You say in your letter to Apple that “Three months is a long time to go unpaid”. But you seem happy to restrict us to being paid once, and never being able to earn from our work ever again, while granting you the rights to exploit our work for your benefit for all eternity….
How are you any different to Apple?
The headline on Gizmodo says it all: “Adobe Now Supplies Terrible Stock Images Right in Photoshop.”
But it’s also unquestionably a ripoff to sell people things for $1,735 (the price for getting a Corbis license to a public domain LoC image in TV and online) and not bothering to mention that you can get exactly the same image, absolutely free, from the Library of Congress itself.
I totally understand the perspective that photo blogs are exploiting photographers by running their stuff without payment. That’s one way to look at it. I see that. Though I disagree with it.
With the competition among many new platforms comes a bit of confusion about how the sites differ from one another, and what audiences they serve. And there are questions about their actual value: How much are photographers really benefiting? By self-publishing, do photographers attract clients and opportunities? Or are they just providing free content to platform owners, who will reap most of the revenue benefits if and when the owners figure out how to monetize the sites?
I find it very interesting that a company like Adobe has chosen a microstock model to license images. For a company that has made much of its glory thanks to pro photographers via Photoshop, it is ironic that they chose the lowest pricing point, almost as a slap in their faces. In effect, there has been no backlash from the pro-photographers community so I guess it doesn’t matter
I think of myself as a journalist who chooses the art of photography to bring awareness to the world. Art is a powerful means of expression, but combined with journalism it has the ability to bring awareness to issues that can elevate the public’s understanding and compassion. It’s the basic reality of why I do what I do.
David Alan Harvey’s artist talk on the main stage at LOOK3 in Charlottesville on Saturday included several surprises: a peek at some of Harvey’s precocious early work, images from his latest project (called Beach Games, an exploration in black and white of beach sports culture in Rio), his insistence (against much evidence to the contrary) that he doesn’t consider himself a color photographer or an extrovert–and a heartwarming guest appearance by a long-lost subject from a project he shot when he was 22.
Of course, Fink has continued to work. One recent project, called Flesh and Stone, explores questions of mortality. “I’m 74. Mortality really starts to move into your consciousness. I no longer want to change the world, I just want to hang on. I want to give as much as I can until I die.”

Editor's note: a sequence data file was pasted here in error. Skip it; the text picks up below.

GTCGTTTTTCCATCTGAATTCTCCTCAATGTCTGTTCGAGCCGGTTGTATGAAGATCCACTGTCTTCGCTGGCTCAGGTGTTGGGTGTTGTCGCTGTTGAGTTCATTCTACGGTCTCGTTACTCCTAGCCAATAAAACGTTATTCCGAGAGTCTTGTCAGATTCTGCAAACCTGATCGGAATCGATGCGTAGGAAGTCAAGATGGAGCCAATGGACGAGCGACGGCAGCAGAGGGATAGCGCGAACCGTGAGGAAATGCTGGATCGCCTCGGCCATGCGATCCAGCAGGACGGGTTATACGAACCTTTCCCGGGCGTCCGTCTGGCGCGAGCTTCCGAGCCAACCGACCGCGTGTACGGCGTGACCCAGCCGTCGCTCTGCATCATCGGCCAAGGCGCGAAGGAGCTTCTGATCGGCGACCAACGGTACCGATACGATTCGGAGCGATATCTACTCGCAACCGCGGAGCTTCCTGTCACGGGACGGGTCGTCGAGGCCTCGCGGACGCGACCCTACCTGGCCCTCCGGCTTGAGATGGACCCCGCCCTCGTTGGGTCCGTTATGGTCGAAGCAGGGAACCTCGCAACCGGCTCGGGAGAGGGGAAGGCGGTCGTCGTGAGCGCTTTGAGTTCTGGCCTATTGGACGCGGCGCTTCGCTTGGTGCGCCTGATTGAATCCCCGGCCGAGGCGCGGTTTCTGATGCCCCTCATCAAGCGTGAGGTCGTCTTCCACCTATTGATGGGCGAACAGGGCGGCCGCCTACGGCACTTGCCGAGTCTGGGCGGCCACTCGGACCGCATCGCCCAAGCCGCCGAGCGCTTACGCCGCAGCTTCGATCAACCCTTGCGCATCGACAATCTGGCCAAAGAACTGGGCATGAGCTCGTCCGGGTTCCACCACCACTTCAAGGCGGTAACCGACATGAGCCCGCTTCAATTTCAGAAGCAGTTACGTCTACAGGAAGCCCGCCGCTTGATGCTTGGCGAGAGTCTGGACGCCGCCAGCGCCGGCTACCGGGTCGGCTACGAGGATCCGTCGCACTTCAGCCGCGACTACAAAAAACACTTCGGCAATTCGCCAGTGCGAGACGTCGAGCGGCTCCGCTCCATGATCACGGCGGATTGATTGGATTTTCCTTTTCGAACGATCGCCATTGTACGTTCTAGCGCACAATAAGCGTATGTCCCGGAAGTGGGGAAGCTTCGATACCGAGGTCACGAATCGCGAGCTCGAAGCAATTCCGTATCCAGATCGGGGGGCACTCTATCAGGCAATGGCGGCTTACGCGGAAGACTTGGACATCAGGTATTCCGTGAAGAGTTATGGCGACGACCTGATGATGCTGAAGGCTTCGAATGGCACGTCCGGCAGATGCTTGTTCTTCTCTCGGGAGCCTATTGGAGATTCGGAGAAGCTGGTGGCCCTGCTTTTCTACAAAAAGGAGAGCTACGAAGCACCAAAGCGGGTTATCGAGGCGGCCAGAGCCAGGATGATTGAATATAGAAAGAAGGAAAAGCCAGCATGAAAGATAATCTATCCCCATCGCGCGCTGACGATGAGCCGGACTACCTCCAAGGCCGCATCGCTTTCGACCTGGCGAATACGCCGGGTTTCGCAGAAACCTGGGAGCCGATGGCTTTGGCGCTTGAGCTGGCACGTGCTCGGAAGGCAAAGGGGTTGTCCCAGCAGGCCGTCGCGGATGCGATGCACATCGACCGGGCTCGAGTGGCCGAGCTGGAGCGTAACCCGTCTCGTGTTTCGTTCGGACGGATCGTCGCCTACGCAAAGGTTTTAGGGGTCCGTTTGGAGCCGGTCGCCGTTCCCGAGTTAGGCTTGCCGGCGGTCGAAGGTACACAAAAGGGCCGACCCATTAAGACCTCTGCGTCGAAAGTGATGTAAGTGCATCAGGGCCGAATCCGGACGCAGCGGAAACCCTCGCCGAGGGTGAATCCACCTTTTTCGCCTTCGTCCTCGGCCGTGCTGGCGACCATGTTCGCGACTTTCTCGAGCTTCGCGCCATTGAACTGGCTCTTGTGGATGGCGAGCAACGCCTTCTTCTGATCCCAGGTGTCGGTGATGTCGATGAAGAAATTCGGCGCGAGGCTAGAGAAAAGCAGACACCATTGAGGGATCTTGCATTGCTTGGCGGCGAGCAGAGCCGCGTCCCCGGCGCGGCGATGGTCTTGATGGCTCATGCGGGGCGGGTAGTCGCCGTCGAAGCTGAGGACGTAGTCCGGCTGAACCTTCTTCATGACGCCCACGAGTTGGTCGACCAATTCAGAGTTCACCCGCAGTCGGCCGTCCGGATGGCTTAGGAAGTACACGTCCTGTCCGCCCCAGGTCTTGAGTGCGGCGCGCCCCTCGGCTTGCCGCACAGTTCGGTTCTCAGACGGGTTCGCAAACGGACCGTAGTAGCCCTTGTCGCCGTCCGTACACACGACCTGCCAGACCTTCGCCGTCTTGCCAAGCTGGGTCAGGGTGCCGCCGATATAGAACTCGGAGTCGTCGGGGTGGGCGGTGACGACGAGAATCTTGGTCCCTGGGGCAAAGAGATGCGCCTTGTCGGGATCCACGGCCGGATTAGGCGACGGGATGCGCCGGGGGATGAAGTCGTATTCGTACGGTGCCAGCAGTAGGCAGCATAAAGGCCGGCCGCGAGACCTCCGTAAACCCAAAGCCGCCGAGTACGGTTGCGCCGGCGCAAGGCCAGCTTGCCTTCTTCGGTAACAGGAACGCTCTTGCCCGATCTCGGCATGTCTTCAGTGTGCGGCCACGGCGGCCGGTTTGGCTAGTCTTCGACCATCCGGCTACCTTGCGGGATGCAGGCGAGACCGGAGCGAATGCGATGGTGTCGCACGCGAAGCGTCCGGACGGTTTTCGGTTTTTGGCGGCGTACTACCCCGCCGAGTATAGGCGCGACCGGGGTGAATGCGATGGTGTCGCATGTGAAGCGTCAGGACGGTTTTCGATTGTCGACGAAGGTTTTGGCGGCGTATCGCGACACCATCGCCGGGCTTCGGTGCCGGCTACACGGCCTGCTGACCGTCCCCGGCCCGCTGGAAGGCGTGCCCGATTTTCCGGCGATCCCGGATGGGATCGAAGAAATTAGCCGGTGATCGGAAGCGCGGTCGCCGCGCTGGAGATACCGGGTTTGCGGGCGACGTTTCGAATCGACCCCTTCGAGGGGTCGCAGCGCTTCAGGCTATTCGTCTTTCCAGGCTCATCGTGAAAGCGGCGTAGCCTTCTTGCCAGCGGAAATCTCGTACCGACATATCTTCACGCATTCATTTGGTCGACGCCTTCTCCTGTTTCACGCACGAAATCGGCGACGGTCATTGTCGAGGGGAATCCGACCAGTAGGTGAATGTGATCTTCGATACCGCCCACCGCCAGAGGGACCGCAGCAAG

In honor of Photoshop’s 25th Anniversary, we’ve been searching far and wide for 25 of the best visual artists under the age of 25. Four months into this celebratory year, we’ve already spotlighted eight brilliant young artists, each representing the future of digital artistry and the power of Photoshop as seen around the world. I hope you’ve all been following along as we share the art that celebrates our 25th year, but also the unique stories behind these artists, who range in age from 16 to 24 years old.
“It was never a plan to be kingmakers or talent scouts,” Hughes says. Yet, for many photographers, the recognition has marked a career turning point.
both Instagram and Pinterest announced the addition of a “buy” button next to images. The latter has gone a step further, as it made it live for iOS devices with web and Android in the pipeline
am in the habit of marking my photography books with yellow and pink Post-it notes, flagging the images that I find most influential for my own work. Yellow means good, pink means best. Most of the Post-its are in books by Norman Mauskopf—a black-and-white documentary photographer I assisted during his workshops in Santa Fe, New Mexico, and have since developed a friendship with.
while male photographers saw a 25% increase, female photographers exploded by 85% in that same time frame
Photographer Nikki MayDay Guardascione tells us that she got quite a surprise yesterday when a seemingly-simple photo request from Miller Lite turned out to be for much more usage than she originally thought.
Michelle Groskopf AKA @dailystreet take over our own feed for the week, May 4 – 10, 2015. We spoke about the challenges of shooting suburban strips, the compulsion to shoot every day, and what happens when you constantly get up close in a stranger’s face with your camera and flash.
This year, the Guggenheim Foundation recognized 12 photographers working in a wide range of styles, but TIME noticed a strong concentration of work in the landscape photography genre. Here, we highlight some of the best.
Those traditional gatekeepers in the world of street photography—the museum curators, the gallerists, the newspaper and magazine editors—still hold significant sway. But through Instagram, photographers have found that amassing a vast following can provide a fast track to those power players who, in previous generations, would have been elusive, if not impossible, targets.
Regardless of what any teacher might say, there are two ways to become a photographer : take a lot of pictures and look at a lot of pictures. Everything else is secondary. And that is exactly what our teenagers are doing. In a recent study done by Facebook on teens and Instagram, “growing up in a visual world”, the social media giant reveals some very noteworthy information.